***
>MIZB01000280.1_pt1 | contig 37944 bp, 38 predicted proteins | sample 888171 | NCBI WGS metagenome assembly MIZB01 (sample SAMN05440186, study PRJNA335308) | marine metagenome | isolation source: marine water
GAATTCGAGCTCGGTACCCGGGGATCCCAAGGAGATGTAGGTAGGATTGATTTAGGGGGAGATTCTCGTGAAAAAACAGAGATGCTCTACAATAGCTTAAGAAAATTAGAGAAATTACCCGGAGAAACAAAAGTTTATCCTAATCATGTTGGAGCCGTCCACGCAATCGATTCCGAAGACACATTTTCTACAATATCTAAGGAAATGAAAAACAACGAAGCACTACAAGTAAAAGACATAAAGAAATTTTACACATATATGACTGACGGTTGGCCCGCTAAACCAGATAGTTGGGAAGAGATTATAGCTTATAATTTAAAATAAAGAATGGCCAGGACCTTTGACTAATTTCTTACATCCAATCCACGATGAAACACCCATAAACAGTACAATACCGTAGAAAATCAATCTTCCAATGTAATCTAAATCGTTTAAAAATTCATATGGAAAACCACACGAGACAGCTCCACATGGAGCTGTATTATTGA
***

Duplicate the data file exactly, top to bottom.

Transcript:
>MIZB01000280.1_pt1 | contig 37944 bp, 38 predicted proteins | sample 888171 | NCBI WGS metagenome assembly MIZB01 (sample SAMN05440186, study PRJNA335308) | marine metagenome | isolation source: marine water
GAATTCGAGCTCGGTACCCGGGGATCCCAAGGAGATGTAGGTAGGATTGATTTAGGGGGAGATTCTCGTGAAAAAACAGAGATGCTCTACAATAGCTTAAGAAAATTAGAGAAATTACCCGGAGAAACAAAAGTTTATCCTAATCATGTTGGAGCCGTCCACGCAATCGATTCCGAAGACACATTTTCTACAATATCTAAGGAAATGAAAAACAACGAAGCACTACAAGTAAAAGACATAAAGAAATTTTACACATATATGACTGACGGTTGGCCCGCTAAACCAGATAGTTGGGAAGAGATTATAGCTTATAATTTAAAATAAAGAATGGCCAGGACCTTTGACTAATTTCTTACATCCAATCCACGATGAAACACCCATAAACAGTACAATACCGTAGAAAATCAATCTTCCAATGTAATCTAAATCGTTTAAAAATTCATATGGAAAACCACACGAGACAGCTCCACATGGAGCTGTATTATTGA